Apple lost a battle Tuesday in its global legal war with Samsung over intellectual property rights. The International Trade Commission, a U.S. agency, banned sales of several older models of Apple’s iPhone and iPad for infringement of Samsung’s patents, Cecilia Kang reports. The two companies have been at odds in courts in Europe, Australia and Asia as well, and Apple, so far, has won more of the battles. Judges in Germany and Japan awarded victories to Apple earlier this year. South Korean judges have already issued sales bans against both companies in that country. Apple also won a preliminary ruling against Samsung at the International Trade Commission in a separate case this year, as well as $1.05 billion in damages from a Silicon Valley jury last year. A judge later ordered a new trial on part of that amount.
Timothy Lee explains the relationship between the International Trade Commission and the regular court system:
The ITC is officially part of the executive branch, but it plays a quasi-judicial role in enforcing the nation’s trade laws. If the ITC determines that an importer has engaged in “unfair trade practices,” it can issue an “exclusion order” banning its products from the market.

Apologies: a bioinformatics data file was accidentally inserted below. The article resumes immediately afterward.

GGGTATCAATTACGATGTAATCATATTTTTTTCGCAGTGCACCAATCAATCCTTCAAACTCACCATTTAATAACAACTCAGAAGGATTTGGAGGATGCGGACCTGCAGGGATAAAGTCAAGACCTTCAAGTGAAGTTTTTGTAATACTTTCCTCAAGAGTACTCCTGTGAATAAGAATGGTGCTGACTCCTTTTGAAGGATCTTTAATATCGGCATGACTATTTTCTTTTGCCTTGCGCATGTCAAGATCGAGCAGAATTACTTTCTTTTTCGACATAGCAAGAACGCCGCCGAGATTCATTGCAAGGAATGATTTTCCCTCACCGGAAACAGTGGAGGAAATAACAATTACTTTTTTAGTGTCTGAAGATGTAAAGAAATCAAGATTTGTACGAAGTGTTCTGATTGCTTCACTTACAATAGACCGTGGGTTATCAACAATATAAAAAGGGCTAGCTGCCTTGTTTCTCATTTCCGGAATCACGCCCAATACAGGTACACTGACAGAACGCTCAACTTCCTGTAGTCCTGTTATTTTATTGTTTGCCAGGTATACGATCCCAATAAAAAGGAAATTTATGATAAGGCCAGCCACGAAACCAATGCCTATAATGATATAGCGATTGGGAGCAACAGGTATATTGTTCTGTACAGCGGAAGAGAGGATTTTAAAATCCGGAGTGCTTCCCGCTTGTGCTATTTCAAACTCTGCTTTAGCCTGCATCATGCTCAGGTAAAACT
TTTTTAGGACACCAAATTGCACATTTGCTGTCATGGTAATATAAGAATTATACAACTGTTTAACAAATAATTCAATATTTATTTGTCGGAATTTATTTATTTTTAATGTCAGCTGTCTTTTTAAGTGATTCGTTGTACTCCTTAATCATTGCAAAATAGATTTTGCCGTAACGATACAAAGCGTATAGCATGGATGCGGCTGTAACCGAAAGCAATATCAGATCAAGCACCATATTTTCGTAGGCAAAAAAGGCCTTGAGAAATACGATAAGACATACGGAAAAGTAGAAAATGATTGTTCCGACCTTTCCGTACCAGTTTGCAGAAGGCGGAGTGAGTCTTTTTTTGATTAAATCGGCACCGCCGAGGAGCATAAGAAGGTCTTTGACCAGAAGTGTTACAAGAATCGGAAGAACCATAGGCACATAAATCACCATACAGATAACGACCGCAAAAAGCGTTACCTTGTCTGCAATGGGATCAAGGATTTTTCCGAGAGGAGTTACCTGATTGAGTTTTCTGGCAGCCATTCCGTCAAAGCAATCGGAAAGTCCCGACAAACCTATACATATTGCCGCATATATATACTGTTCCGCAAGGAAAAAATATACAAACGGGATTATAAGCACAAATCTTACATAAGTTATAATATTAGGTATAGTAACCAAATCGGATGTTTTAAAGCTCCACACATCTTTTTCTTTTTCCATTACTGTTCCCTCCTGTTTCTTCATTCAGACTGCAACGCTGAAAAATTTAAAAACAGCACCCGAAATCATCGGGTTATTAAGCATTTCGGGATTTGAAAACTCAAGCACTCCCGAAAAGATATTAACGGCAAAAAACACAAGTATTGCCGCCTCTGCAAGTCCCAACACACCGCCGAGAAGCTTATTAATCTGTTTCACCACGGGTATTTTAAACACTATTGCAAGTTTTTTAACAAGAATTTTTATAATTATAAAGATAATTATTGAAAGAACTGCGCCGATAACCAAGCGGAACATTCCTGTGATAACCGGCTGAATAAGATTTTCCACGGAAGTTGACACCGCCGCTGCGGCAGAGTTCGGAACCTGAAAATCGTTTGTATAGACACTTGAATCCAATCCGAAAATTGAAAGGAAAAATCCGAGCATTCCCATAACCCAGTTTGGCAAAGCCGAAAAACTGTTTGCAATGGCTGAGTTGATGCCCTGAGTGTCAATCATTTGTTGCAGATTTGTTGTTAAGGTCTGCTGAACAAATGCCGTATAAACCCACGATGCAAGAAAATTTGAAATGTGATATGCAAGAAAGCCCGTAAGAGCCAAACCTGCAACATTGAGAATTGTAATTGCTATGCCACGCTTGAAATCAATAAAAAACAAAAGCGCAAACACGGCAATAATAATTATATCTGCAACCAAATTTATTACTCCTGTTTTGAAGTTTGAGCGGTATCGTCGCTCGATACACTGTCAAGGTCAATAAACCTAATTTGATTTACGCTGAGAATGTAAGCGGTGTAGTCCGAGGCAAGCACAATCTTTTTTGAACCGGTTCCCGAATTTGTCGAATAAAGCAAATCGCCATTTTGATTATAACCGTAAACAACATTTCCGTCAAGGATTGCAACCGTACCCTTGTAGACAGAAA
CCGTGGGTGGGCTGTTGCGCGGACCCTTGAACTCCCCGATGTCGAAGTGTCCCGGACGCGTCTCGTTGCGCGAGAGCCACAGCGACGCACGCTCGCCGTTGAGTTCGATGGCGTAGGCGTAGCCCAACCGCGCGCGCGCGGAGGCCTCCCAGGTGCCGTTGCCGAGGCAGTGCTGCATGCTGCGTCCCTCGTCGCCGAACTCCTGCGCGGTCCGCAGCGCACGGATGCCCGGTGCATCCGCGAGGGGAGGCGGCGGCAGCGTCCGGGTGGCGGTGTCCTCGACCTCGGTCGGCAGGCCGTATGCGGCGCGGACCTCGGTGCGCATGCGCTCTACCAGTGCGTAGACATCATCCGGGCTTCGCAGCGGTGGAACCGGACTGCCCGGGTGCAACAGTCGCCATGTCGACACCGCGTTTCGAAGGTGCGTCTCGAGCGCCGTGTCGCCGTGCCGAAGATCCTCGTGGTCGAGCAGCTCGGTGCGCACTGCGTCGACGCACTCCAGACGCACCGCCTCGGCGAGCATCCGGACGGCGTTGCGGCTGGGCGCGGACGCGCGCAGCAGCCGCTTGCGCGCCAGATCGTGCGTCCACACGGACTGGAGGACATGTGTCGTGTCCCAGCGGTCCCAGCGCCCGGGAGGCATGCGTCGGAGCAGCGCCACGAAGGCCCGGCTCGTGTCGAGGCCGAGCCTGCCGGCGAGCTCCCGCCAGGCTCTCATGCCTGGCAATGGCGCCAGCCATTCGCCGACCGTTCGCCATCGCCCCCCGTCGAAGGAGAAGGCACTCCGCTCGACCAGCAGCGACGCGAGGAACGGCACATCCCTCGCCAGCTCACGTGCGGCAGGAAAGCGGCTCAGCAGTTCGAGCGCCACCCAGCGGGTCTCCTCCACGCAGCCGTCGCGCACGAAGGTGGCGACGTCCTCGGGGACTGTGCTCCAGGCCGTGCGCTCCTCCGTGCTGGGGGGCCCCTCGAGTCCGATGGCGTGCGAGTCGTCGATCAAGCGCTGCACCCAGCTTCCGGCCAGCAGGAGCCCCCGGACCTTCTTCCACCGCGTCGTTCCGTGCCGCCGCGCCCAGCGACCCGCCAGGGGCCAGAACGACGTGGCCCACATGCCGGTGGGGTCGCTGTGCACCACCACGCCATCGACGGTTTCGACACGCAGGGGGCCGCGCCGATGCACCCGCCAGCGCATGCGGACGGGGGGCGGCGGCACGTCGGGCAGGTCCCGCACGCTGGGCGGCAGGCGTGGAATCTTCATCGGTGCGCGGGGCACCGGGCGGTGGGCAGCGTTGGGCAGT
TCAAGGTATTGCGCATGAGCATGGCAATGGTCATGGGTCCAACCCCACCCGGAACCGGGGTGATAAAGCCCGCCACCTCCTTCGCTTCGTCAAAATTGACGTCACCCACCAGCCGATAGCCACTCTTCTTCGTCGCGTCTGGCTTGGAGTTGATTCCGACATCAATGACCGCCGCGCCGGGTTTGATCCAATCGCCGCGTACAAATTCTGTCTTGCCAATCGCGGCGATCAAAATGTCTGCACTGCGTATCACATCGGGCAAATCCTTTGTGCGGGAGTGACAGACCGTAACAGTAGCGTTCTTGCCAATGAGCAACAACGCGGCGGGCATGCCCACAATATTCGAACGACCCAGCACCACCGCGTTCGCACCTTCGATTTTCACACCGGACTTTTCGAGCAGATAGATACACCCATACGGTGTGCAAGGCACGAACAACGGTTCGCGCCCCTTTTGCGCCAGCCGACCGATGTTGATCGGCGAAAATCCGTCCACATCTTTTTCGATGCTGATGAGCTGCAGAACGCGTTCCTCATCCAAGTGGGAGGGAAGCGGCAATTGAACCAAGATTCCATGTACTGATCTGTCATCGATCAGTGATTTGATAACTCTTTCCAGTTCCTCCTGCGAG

That law has been on the books since 1922, but more recently the phrase “unfair trade practices” has increasingly been construed to include patent infringement. And because modern consumer electronics products are manufactured overseas, virtually all of those products are vulnerable to ITC exclusion orders.
The result has been two parallel systems of patent law. Patent holders can ask a district court to issue an injunction against the sale of a product. Or they can ask the ITC to issue an exclusion order. While the lingo is different, the basic result is the same: If the product is found to be infringing, it gets banned from the market.
Apple plans to appeal the decision in federal court.
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